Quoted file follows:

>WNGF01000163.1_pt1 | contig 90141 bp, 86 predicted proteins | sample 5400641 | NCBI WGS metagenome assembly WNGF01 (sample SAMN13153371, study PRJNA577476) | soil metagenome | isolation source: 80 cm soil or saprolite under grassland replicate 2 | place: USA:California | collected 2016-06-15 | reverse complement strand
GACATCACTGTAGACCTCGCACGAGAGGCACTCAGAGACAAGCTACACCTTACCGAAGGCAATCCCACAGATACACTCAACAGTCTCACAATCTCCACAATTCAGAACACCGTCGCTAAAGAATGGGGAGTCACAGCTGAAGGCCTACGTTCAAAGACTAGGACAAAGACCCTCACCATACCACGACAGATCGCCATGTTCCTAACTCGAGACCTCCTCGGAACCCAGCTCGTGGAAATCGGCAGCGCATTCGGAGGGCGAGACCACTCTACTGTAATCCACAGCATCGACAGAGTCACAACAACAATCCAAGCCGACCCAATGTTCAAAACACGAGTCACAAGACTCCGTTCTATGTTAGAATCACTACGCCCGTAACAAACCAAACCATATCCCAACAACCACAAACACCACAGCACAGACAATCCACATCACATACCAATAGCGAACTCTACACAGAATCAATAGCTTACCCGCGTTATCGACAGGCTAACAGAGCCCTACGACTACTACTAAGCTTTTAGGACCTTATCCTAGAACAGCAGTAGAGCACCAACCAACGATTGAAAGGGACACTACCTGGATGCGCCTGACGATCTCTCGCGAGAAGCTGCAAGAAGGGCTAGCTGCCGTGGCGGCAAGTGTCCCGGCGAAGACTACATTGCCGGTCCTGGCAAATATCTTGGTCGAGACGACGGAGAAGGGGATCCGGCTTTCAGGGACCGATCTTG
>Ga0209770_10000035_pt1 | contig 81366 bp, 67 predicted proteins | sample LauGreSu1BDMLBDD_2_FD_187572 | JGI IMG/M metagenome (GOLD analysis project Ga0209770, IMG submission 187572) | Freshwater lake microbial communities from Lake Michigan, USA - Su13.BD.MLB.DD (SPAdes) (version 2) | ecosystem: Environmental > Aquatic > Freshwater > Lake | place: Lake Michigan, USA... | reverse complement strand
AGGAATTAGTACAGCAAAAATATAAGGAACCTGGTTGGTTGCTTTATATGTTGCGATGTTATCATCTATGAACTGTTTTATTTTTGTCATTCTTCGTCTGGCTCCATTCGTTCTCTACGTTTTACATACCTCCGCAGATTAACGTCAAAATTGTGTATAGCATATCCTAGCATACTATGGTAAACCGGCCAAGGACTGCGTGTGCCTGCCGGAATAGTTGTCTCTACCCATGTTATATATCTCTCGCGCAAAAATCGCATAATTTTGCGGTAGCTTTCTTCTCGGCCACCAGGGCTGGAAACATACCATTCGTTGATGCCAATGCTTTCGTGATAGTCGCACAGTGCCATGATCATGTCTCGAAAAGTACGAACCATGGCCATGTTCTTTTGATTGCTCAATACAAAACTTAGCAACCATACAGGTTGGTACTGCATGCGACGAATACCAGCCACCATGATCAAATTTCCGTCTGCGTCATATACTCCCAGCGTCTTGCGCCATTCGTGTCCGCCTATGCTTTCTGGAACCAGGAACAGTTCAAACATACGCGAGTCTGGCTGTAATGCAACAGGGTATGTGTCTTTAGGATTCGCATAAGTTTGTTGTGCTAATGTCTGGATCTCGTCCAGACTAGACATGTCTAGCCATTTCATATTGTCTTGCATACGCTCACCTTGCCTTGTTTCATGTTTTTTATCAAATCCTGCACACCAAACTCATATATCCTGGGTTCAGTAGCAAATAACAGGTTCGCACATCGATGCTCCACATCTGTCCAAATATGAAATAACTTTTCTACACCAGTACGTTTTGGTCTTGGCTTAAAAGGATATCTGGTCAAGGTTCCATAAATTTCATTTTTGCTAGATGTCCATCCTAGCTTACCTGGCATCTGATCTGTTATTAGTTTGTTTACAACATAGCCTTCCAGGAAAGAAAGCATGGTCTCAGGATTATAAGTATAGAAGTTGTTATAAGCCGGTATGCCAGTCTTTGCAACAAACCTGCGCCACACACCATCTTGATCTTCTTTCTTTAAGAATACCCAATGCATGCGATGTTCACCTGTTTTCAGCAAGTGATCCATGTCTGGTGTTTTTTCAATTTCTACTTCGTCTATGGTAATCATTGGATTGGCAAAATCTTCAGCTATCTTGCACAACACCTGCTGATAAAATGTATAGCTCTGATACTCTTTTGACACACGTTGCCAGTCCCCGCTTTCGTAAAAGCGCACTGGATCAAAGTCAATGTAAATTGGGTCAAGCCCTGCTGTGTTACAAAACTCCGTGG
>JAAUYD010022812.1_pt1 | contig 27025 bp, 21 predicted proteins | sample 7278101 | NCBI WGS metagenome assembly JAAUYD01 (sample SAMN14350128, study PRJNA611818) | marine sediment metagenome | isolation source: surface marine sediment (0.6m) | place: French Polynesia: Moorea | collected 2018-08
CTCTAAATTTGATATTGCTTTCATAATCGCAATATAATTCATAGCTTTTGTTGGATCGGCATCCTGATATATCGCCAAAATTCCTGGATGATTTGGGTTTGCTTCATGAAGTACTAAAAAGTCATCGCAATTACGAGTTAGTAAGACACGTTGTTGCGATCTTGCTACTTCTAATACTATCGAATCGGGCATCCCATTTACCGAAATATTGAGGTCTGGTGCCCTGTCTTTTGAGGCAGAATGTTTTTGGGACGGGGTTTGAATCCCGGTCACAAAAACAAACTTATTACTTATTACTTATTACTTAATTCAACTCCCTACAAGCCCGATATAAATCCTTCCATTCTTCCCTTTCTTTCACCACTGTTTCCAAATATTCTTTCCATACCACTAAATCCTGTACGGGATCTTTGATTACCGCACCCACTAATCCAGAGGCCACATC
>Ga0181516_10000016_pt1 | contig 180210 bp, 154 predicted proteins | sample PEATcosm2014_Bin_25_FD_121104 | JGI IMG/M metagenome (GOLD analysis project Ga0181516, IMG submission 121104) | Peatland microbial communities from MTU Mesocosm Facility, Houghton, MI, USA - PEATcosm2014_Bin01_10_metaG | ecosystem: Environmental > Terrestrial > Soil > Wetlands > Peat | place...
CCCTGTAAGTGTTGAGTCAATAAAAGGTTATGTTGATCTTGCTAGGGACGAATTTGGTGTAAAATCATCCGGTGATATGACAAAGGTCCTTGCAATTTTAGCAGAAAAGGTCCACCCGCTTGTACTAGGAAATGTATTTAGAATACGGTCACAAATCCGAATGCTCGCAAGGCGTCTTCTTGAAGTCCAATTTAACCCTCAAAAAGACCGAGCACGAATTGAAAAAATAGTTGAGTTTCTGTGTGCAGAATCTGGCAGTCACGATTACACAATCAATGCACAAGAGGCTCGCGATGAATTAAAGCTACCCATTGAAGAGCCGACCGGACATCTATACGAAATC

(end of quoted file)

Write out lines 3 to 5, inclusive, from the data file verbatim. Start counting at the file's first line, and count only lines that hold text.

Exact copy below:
>Ga0209770_10000035_pt1 | contig 81366 bp, 67 predicted proteins | sample LauGreSu1BDMLBDD_2_FD_187572 | JGI IMG/M metagenome (GOLD analysis project Ga0209770, IMG submission 187572) | Freshwater lake microbial communities from Lake Michigan, USA - Su13.BD.MLB.DD (SPAdes) (version 2) | ecosystem: Environmental > Aquatic > Freshwater > Lake | place: Lake Michigan, USA... | reverse complement strand
AGGAATTAGTACAGCAAAAATATAAGGAACCTGGTTGGTTGCTTTATATGTTGCGATGTTATCATCTATGAACTGTTTTATTTTTGTCATTCTTCGTCTGGCTCCATTCGTTCTCTACGTTTTACATACCTCCGCAGATTAACGTCAAAATTGTGTATAGCATATCCTAGCATACTATGGTAAACCGGCCAAGGACTGCGTGTGCCTGCCGGAATAGTTGTCTCTACCCATGTTATATATCTCTCGCGCAAAAATCGCATAATTTTGCGGTAGCTTTCTTCTCGGCCACCAGGGCTGGAAACATACCATTCGTTGATGCCAATGCTTTCGTGATAGTCGCACAGTGCCATGATCATGTCTCGAAAAGTACGAACCATGGCCATGTTCTTTTGATTGCTCAATACAAAACTTAGCAACCATACAGGTTGGTACTGCATGCGACGAATACCAGCCACCATGATCAAATTTCCGTCTGCGTCATATACTCCCAGCGTCTTGCGCCATTCGTGTCCGCCTATGCTTTCTGGAACCAGGAACAGTTCAAACATACGCGAGTCTGGCTGTAATGCAACAGGGTATGTGTCTTTAGGATTCGCATAAGTTTGTTGTGCTAATGTCTGGATCTCGTCCAGACTAGACATGTCTAGCCATTTCATATTGTCTTGCATACGCTCACCTTGCCTTGTTTCATGTTTTTTATCAAATCCTGCACACCAAACTCATATATCCTGGGTTCAGTAGCAAATAACAGGTTCGCACATCGATGCTCCACATCTGTCCAAATATGAAATAACTTTTCTACACCAGTACGTTTTGGTCTTGGCTTAAAAGGATATCTGGTCAAGGTTCCATAAATTTCATTTTTGCTAGATGTCCATCCTAGCTTACCTGGCATCTGATCTGTTATTAGTTTGTTTACAACATAGCCTTCCAGGAAAGAAAGCATGGTCTCAGGATTATAAGTATAGAAGTTGTTATAAGCCGGTATGCCAGTCTTTGCAACAAACCTGCGCCACACACCATCTTGATCTTCTTTCTTTAAGAATACCCAATGCATGCGATGTTCACCTGTTTTCAGCAAGTGATCCATGTCTGGTGTTTTTTCAATTTCTACTTCGTCTATGGTAATCATTGGATTGGCAAAATCTTCAGCTATCTTGCACAACACCTGCTGATAAAATGTATAGCTCTGATACTCTTTTGACACACGTTGCCAGTCCCCGCTTTCGTAAAAGCGCACTGGATCAAAGTCAATGTAAATTGGGTCAAGCCCTGCTGTGTTACAAAACTCCGTGG
>JAAUYD010022812.1_pt1 | contig 27025 bp, 21 predicted proteins | sample 7278101 | NCBI WGS metagenome assembly JAAUYD01 (sample SAMN14350128, study PRJNA611818) | marine sediment metagenome | isolation source: surface marine sediment (0.6m) | place: French Polynesia: Moorea | collected 2018-08